[Music] Beautiful, bulbous onions form the
bedrock of many culinary creations. If you’ve grown them this summer, you’ll probably
want to store some to use later on so in this video we’ll show you how to
correctly harvest, cure and store your onions to enjoy well into winter. Onions are ready to harvest
as soon as they reach a usable size. However for storage,
your cue to begin the harvesting process is when the leaves begin to flop over or
turn brown at the edges. After a week like this, carefully dig them out of the
ground using a fork then lay the bulbs on the soil surface, or on a wire rack
for better ventilation, to dry in the sun for a further week. If the weather is wet, dry them under cover,
for instance in a well-ventilated greenhouse or tunnel. Always handle onions carefully to prevent bruising. In order to store onions
you’ll need to cure them first, which simply means drying the outer
skins fully. To do this, move your onions somewhere dry under cover. You can dry onions on racks, or on layers of newspaper in a greenhouse, polythene tunnel or cold frame. This also works for other alliums such as shallots and garlic. Spread the onions out as much as possible
and make sure there is plenty of circulating air to wick away moisture
and to prevent mold or rotting. The onions may take a
further two weeks to dry out. They’re ready to store when the skins a papery, the
leaves are completely shrivelled up, and the roots wiry and dry. At this stage you
should cut off the roots and remove any loose skins. If you want to store your bulbs as onion strings, cut the stems to within 2-3 inches (5-7cm) of the neck of the bulb. If not, cut the stem to the neck. Onions should be stored in a cool, dry,
well-ventilated space out of direct sunlight. A garage or unheated room in the house is ideal. Don’t store any soft or damaged bulbs –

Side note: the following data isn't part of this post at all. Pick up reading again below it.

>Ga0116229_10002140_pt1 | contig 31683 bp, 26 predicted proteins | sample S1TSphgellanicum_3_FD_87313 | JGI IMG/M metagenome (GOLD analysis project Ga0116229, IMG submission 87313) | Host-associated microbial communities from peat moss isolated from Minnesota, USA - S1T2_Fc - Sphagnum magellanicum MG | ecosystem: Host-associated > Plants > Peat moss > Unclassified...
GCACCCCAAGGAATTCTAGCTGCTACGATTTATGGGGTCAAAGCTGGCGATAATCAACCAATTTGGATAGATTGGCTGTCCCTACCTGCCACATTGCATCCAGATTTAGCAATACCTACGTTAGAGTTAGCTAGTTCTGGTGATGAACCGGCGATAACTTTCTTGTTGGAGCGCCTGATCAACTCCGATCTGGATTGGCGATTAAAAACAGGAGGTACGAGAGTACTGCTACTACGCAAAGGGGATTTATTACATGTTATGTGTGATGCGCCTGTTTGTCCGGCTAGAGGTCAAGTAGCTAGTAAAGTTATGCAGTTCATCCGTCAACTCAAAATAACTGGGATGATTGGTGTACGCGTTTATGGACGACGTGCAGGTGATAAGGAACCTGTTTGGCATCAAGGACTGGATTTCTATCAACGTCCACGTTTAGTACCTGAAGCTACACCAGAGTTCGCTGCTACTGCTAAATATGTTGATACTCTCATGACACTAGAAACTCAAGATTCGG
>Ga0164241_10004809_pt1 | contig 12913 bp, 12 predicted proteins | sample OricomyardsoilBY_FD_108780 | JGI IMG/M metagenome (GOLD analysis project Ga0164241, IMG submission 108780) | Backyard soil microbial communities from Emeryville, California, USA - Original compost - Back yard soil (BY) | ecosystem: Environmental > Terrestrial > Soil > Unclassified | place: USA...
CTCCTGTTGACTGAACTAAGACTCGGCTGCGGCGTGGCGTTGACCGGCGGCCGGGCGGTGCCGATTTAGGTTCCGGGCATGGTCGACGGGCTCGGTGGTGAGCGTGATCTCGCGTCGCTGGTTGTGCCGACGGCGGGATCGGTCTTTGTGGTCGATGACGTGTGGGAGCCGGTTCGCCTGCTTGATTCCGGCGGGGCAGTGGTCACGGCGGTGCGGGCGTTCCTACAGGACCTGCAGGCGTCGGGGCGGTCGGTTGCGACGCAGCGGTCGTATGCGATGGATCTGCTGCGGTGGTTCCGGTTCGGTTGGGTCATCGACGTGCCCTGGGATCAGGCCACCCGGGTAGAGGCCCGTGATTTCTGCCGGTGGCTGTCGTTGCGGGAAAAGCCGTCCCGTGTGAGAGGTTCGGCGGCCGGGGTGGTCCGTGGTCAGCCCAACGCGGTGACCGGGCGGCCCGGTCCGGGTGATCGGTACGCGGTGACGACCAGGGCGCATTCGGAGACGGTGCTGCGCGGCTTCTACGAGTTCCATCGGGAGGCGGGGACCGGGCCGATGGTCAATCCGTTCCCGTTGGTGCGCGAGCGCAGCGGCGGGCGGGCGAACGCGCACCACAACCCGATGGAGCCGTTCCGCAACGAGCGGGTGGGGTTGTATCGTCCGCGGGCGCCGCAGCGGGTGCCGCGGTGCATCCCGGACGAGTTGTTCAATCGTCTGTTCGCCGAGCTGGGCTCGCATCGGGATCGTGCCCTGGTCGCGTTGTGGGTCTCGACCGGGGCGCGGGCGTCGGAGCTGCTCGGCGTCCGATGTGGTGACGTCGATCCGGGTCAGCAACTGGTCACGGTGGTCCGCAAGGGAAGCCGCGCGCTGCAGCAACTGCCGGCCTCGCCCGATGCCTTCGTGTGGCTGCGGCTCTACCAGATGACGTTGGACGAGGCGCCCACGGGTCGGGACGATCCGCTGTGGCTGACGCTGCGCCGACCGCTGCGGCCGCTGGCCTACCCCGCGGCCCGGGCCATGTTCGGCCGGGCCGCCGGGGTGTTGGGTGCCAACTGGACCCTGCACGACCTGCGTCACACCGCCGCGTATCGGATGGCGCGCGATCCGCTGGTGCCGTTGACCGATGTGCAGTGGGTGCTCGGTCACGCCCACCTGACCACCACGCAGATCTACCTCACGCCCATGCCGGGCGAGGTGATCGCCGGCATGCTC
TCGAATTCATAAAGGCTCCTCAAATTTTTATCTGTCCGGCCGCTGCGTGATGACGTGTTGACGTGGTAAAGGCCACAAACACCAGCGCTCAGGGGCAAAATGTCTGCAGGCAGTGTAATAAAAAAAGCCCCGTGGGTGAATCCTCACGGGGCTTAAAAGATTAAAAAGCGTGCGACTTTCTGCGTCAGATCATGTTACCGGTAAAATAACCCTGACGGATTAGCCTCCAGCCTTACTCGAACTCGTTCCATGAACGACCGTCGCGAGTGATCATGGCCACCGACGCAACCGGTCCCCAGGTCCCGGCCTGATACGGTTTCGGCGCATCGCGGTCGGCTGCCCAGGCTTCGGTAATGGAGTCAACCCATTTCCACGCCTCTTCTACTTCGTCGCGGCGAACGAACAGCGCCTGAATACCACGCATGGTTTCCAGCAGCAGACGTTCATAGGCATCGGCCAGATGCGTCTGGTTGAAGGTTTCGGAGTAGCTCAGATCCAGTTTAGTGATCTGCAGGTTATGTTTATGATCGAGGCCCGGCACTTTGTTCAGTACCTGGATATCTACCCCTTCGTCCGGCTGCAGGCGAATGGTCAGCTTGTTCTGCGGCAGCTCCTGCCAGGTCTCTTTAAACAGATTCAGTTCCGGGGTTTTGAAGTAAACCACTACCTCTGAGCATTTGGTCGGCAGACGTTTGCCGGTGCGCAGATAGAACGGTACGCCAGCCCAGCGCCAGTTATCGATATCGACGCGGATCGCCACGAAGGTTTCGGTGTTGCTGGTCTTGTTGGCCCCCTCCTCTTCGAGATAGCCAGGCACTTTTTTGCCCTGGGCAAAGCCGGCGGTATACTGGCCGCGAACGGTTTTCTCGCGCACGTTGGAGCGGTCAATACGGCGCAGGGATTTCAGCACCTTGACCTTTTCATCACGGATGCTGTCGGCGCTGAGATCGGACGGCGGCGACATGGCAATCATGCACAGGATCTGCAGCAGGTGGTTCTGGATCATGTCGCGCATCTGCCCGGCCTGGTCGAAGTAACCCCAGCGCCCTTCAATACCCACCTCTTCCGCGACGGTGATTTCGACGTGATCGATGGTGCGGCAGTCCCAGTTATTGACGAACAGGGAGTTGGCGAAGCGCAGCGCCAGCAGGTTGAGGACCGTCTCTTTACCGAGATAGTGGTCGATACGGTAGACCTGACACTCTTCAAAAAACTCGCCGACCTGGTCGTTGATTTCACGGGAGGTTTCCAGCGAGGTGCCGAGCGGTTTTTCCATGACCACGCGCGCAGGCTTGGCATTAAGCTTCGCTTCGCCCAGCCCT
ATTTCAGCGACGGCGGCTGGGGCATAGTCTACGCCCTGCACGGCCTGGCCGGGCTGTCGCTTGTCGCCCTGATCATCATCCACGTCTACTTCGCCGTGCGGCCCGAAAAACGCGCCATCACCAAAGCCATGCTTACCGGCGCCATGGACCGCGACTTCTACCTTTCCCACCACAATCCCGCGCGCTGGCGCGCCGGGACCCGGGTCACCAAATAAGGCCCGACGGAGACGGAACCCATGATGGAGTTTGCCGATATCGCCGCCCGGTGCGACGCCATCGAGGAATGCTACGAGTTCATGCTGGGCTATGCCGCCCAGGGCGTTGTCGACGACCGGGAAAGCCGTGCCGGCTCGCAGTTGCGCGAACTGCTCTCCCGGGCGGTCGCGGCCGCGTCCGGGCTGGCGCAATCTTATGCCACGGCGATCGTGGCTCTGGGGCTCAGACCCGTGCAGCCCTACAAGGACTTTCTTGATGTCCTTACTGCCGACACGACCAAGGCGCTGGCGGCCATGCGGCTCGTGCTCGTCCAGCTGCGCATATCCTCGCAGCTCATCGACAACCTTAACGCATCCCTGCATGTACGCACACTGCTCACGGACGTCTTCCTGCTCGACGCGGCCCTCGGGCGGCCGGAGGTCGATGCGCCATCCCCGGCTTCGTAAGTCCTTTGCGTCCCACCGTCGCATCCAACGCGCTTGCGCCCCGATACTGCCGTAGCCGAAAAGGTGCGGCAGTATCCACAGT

use these up as soon as possible instead. Individual onions can be placed
carefully into net bags. Use purpose-sold vegetable storage nets, or netting sacks used to hold, for example, oranges. The bags should then be hung up off the ground. Check the nets periodically
to remove any onions that have gone bad. Onion strings are a very practical and
attractive way to store onions. To make one, begin by cutting a length of string
to about 3-4 feet (1m) long. Tie the two ends together to form a loop, then hang from a hook to begin working. Insert the first onion through
the center of the loop then bend the stem around the back of the string to
return it through the loop. Push the onion right down to the bottom of the
loop to anchor it into position. Now begin working in additional onions in
exactly the same way – placing the stem through the loop, weaving it around the
back of the string, returning it back through the loop, and pushing down to sit
snugly against the previous onion. Rotate the position of each additional onion so
they sit neatly in a spiral like this. Hang your completed string in a cool dry
place and enjoy the onions as needed, remembering to take onions from the top
of the string rather than the bottom. And there you have it! Preparing onions for storage is very easy,
and will keep you in onions right through the winter. Of course if you’ve
got other ideas for storing these bulbs then do let us know about it – just drop us a comment below. And if this video’s whetted your appetite
for more gardening tips, then why not subscribe? I’ll catch you next time. [Music]